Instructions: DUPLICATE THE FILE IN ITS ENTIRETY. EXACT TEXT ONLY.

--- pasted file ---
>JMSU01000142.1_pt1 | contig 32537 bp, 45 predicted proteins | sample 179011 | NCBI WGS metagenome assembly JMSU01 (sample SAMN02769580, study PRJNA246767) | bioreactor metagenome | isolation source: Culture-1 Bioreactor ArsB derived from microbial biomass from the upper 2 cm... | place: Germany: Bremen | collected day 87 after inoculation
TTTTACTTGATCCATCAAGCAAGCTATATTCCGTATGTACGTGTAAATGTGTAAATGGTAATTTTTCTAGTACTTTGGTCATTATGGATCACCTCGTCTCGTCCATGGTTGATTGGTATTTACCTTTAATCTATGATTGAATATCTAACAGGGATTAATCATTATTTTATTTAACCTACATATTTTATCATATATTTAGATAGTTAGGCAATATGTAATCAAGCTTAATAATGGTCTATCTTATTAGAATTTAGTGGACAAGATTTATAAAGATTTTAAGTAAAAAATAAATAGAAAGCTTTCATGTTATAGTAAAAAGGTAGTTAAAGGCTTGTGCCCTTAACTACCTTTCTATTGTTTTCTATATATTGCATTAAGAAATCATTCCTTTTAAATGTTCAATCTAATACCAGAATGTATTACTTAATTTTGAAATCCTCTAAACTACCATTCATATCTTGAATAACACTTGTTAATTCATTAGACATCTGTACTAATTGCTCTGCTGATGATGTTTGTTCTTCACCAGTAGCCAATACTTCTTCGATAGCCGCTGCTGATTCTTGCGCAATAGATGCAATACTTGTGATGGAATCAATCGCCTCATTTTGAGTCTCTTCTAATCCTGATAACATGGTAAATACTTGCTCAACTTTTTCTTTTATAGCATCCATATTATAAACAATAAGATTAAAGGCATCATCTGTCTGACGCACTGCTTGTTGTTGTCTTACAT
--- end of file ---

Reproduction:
>JMSU01000142.1_pt1 | contig 32537 bp, 45 predicted proteins | sample 179011 | NCBI WGS metagenome assembly JMSU01 (sample SAMN02769580, study PRJNA246767) | bioreactor metagenome | isolation source: Culture-1 Bioreactor ArsB derived from microbial biomass from the upper 2 cm... | place: Germany: Bremen | collected day 87 after inoculation
TTTTACTTGATCCATCAAGCAAGCTATATTCCGTATGTACGTGTAAATGTGTAAATGGTAATTTTTCTAGTACTTTGGTCATTATGGATCACCTCGTCTCGTCCATGGTTGATTGGTATTTACCTTTAATCTATGATTGAATATCTAACAGGGATTAATCATTATTTTATTTAACCTACATATTTTATCATATATTTAGATAGTTAGGCAATATGTAATCAAGCTTAATAATGGTCTATCTTATTAGAATTTAGTGGACAAGATTTATAAAGATTTTAAGTAAAAAATAAATAGAAAGCTTTCATGTTATAGTAAAAAGGTAGTTAAAGGCTTGTGCCCTTAACTACCTTTCTATTGTTTTCTATATATTGCATTAAGAAATCATTCCTTTTAAATGTTCAATCTAATACCAGAATGTATTACTTAATTTTGAAATCCTCTAAACTACCATTCATATCTTGAATAACACTTGTTAATTCATTAGACATCTGTACTAATTGCTCTGCTGATGATGTTTGTTCTTCACCAGTAGCCAATACTTCTTCGATAGCCGCTGCTGATTCTTGCGCAATAGATGCAATACTTGTGATGGAATCAATCGCCTCATTTTGAGTCTCTTCTAATCCTGATAACATGGTAAATACTTGCTCAACTTTTTCTTTTATAGCATCCATATTATAAACAATAAGATTAAAGGCATCATCTGTCTGACGCACTGCTTGTTGTTGTCTTACAT